Open access

Robert Łoś

Abstract

The United States, as a leading world power, has to face China – an emerging powerful rival. The potential of both states’ power is measured by universal indicators. On a military level, these indicators are: military expenditure, soldiers/reserve/soldiers abroad, offensive weapons, nuclear warheads.

On an economic level: GDP value, reserve currency/public debt to GNP, direct investment home and abroad. With regard soft power, six categories have been taken into consideration: diplomacy, socio-political, socioeconomic, education, high and popular culture. All of the three researched levels were correlated with both states’ political system specificity and the character of the international arena’s relations. It allowed for the assessment of the current levels of both states’ power as well as their future prospects.

Open access

Mark Voyger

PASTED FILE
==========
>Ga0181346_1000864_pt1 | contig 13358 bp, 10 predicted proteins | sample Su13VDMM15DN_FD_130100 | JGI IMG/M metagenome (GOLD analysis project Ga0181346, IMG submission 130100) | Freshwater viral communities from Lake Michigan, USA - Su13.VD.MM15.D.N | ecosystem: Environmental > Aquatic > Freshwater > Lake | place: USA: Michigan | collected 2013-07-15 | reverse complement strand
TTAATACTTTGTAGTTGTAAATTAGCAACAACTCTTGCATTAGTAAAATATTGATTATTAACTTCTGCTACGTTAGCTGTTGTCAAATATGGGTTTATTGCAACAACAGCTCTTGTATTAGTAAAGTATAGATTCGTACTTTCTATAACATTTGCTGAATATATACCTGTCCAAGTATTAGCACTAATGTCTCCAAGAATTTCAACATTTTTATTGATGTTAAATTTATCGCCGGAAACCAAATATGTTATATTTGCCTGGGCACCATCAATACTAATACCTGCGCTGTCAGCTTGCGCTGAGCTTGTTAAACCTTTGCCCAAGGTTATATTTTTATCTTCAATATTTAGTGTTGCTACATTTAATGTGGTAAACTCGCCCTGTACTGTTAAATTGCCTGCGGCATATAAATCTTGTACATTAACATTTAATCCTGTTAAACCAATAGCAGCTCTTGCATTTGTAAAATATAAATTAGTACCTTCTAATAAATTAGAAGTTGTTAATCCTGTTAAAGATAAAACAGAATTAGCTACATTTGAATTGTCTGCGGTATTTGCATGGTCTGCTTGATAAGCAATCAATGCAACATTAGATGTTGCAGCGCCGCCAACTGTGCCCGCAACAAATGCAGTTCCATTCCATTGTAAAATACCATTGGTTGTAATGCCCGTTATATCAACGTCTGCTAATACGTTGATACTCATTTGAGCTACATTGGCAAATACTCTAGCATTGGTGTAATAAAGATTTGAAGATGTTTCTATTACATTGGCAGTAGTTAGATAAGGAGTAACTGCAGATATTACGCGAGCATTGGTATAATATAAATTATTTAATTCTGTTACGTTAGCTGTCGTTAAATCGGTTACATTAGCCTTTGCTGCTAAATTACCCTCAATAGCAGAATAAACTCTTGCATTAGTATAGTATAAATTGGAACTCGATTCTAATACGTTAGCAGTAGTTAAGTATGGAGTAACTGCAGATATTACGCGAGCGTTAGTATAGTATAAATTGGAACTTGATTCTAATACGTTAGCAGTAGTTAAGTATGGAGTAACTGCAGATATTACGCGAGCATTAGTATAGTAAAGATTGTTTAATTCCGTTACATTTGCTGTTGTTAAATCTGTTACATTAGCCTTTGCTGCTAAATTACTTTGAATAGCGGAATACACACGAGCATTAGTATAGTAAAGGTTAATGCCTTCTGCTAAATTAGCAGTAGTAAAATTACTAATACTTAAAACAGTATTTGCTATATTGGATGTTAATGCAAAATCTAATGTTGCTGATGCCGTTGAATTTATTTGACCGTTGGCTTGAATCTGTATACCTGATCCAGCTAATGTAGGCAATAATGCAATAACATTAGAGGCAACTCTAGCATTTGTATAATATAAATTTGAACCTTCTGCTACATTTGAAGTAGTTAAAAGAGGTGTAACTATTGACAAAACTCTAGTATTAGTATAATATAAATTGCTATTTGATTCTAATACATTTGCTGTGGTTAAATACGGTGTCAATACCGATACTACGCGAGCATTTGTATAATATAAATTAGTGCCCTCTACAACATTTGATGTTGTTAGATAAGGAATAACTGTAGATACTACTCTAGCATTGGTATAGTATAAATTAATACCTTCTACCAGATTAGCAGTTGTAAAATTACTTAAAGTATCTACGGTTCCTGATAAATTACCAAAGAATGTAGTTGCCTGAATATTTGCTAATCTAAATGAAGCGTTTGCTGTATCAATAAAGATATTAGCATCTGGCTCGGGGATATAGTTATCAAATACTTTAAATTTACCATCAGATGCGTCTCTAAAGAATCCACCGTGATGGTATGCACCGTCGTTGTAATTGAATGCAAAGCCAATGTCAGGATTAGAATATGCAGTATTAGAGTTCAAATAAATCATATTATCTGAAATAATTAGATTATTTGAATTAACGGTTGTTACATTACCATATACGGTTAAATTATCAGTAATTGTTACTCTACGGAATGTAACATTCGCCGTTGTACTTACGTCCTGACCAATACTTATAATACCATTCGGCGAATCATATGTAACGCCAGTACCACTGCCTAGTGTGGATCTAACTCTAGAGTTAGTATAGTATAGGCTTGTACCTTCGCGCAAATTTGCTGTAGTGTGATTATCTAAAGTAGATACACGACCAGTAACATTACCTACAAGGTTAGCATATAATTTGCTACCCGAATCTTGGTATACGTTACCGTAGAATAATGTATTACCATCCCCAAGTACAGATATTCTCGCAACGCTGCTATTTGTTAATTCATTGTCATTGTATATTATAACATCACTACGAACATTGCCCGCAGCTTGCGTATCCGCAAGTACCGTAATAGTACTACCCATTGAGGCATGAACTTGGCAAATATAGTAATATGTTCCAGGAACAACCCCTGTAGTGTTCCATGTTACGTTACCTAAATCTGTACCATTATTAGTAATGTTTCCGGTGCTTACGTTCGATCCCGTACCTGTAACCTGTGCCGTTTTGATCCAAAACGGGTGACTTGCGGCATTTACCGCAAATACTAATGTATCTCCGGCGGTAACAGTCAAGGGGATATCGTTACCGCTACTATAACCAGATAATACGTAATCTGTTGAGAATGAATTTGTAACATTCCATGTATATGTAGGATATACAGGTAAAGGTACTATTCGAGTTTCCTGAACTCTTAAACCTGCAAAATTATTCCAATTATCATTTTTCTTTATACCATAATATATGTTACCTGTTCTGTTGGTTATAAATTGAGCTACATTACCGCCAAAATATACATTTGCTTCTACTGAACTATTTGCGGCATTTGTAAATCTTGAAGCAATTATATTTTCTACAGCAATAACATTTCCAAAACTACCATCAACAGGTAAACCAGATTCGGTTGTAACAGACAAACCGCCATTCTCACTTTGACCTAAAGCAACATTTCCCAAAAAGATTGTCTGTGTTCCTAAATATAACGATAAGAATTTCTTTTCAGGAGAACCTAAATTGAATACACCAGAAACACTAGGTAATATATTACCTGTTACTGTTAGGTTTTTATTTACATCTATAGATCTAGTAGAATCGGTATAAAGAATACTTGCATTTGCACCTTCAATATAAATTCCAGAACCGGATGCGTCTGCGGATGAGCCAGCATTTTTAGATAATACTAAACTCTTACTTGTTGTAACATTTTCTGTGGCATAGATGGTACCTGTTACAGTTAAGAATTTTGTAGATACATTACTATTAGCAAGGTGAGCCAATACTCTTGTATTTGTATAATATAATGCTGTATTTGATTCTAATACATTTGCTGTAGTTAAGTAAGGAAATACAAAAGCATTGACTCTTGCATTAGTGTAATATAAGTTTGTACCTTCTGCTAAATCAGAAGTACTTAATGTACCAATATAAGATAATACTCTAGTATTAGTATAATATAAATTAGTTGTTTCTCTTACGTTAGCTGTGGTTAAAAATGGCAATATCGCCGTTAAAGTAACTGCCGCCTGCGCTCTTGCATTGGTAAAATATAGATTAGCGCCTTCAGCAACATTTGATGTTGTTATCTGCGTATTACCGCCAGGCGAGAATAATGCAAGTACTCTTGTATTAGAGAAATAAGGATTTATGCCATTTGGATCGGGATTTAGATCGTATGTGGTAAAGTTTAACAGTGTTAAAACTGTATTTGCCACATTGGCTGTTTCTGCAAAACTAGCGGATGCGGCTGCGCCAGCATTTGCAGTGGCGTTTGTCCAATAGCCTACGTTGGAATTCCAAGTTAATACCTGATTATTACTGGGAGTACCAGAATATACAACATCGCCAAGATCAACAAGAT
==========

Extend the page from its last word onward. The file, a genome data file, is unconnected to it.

Abstract

The attempts by Russia under President Putin to assert its hegemonic ambitions against Ukraine and the other countries in what Russia perceives as its “Near Abroad”, have posed serious challenges to the security of the region and the entire international order of the 21st century. „Lawfare (legal warfare) is a pivotal element of Russia’s hybrid toolbox that has remained under-studied by the analytical community Given Lawfare’s central role in Russia’s comprehensive strategy, NATO must develop a deeper understanding of this Russian hybrid warfare domain, and design a unified strategy to counter this major challenge to the European security architecture.

Open access

Abhimanyu Sharma

Abstract